Horsetails and ferns are pteridophytes, meaning that they reproduce and disperse via spores. Horsetails are in the genus Equisetum, the meaning of which can be deduced by breaking the word into the Latin roots equus (“horse”) and seta (“bristle”). Fossil horsetails are the genus Equisetites. Fern species were widespread in Cretaceous Denali and belonged to the genera Aspleninum, Gleichenia, and the extinct Cladophlebis.
Identification Level: Genus
Horsetail fossils are widespread in the Cantwell Formation of Denali. Fortunately, the tell-tale striations and segmentations allow for easy identification of the specimens to the genus level, and for some specimens to the species Equisetites arcticum. Three different fossil fern and fern foliage genera have been discovered in Denali: Aspleninum, Gleichenia, and Cladophlebis.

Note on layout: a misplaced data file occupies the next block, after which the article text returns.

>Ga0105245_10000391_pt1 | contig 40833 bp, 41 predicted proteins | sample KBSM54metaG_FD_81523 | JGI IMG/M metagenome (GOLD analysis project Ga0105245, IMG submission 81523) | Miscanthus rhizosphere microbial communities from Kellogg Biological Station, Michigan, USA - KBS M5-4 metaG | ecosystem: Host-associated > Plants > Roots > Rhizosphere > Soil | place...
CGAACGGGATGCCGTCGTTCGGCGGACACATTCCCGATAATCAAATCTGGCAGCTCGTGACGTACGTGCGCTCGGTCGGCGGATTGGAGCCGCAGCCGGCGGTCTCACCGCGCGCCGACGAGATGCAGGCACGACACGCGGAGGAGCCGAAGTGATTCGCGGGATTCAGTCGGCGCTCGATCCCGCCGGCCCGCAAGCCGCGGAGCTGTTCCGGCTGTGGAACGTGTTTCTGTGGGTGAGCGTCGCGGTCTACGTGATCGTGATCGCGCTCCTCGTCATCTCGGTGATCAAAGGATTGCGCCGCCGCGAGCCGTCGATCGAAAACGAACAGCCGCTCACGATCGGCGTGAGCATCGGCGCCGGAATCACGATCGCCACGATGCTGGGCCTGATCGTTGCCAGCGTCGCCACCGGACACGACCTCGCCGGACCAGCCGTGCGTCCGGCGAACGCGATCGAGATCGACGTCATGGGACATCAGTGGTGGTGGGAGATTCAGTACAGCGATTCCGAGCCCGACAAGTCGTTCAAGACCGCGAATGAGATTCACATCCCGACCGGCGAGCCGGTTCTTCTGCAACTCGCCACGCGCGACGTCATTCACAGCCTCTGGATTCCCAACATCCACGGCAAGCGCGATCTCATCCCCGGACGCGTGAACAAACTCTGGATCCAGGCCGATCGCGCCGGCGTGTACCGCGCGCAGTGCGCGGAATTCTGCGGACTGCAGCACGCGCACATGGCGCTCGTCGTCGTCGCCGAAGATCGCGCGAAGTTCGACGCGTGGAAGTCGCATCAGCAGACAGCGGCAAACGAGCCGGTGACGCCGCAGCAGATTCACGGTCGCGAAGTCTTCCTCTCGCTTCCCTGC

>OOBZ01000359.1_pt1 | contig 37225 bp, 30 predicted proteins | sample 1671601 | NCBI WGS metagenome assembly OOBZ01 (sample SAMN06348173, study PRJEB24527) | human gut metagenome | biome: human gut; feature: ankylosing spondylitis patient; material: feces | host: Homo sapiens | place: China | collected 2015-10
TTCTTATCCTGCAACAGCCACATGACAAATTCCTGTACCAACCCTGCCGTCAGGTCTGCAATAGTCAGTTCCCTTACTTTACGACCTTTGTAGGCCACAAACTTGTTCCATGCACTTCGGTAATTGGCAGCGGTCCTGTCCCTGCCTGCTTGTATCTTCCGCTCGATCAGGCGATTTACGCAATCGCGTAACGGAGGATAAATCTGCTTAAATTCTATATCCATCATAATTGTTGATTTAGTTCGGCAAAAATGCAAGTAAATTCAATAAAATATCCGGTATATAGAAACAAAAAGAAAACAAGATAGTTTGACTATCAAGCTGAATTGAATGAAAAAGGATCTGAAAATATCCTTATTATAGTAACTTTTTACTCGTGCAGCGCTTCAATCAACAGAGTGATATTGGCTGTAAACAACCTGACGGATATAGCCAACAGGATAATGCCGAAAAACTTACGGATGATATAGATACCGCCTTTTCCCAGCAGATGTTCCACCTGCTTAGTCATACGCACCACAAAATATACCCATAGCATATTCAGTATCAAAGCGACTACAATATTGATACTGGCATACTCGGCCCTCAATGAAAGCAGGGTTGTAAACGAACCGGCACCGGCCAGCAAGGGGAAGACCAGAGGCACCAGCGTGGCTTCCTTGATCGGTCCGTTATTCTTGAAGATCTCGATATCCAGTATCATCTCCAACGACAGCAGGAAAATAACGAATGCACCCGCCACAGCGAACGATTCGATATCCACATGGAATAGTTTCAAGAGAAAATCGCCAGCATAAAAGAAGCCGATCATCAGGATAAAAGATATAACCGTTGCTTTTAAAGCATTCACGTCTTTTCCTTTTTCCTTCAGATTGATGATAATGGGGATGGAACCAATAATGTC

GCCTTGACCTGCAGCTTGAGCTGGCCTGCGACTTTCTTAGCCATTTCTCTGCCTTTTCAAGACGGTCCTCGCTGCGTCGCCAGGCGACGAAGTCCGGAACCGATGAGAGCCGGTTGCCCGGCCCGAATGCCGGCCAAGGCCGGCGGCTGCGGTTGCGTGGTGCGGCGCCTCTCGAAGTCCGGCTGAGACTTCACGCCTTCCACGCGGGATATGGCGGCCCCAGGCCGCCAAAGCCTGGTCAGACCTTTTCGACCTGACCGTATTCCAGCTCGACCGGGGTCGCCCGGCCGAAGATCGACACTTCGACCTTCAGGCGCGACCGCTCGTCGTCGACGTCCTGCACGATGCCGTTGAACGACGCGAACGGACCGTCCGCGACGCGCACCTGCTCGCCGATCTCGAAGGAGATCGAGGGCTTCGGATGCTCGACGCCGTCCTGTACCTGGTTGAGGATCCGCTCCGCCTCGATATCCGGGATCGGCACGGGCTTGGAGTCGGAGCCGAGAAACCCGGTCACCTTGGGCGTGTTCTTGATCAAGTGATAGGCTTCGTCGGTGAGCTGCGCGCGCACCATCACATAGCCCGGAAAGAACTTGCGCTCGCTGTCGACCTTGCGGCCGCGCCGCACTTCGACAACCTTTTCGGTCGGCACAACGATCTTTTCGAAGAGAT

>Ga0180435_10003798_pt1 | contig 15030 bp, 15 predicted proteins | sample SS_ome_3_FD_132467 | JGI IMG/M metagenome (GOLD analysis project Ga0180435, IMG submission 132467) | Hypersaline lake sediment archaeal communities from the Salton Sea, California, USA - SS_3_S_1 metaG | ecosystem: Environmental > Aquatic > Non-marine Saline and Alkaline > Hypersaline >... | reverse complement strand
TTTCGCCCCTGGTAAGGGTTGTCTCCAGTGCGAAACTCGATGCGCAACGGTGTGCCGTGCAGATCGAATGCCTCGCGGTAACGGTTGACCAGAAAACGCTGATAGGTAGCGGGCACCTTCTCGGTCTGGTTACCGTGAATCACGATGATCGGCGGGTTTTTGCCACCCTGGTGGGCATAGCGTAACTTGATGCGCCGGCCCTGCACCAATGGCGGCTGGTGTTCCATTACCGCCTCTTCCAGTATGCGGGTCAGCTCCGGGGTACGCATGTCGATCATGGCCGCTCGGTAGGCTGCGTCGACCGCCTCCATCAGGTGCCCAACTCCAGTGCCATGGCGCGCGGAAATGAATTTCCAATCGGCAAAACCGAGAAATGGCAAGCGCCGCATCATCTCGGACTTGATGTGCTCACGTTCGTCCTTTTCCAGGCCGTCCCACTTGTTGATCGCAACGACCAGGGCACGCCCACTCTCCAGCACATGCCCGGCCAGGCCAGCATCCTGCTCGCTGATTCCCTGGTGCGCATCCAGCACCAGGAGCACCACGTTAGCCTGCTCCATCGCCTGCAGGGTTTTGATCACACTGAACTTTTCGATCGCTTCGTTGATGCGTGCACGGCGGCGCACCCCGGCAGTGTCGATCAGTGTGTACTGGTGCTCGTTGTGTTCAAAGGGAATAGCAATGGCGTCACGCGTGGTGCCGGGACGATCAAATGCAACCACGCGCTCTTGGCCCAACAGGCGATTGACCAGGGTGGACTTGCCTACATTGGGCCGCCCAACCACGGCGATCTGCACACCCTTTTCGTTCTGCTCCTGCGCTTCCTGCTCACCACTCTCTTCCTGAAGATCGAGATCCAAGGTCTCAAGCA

Where do I live?
Horsetails lived semi-aquatic lives in marshes and lakes, while ferns flourished in drier soils or sandier parts of the floodplain under the forest canopy.
How do we know I lived in Denali?
Fossil stems and rhizomes of Equisetites have been found near Sable Mountain, Double Mountain, and Polychrome Mountain in Denali. Amazingly, some stems are found relatively uncompressed and are preserved in three-dimensions. This is because the stems are hollow and filled with sediment during burial. Beautifully-preserved fern fronds have also been found in Cretaceous sediments in Denali.
Equisetum, which you can find throughout Denali today, is a “living fossil”. It is the only remaining modern genus of the entire class Equisetopsida, which has dominated forest understories for over 400 million years.
Last updated: August 16, 2016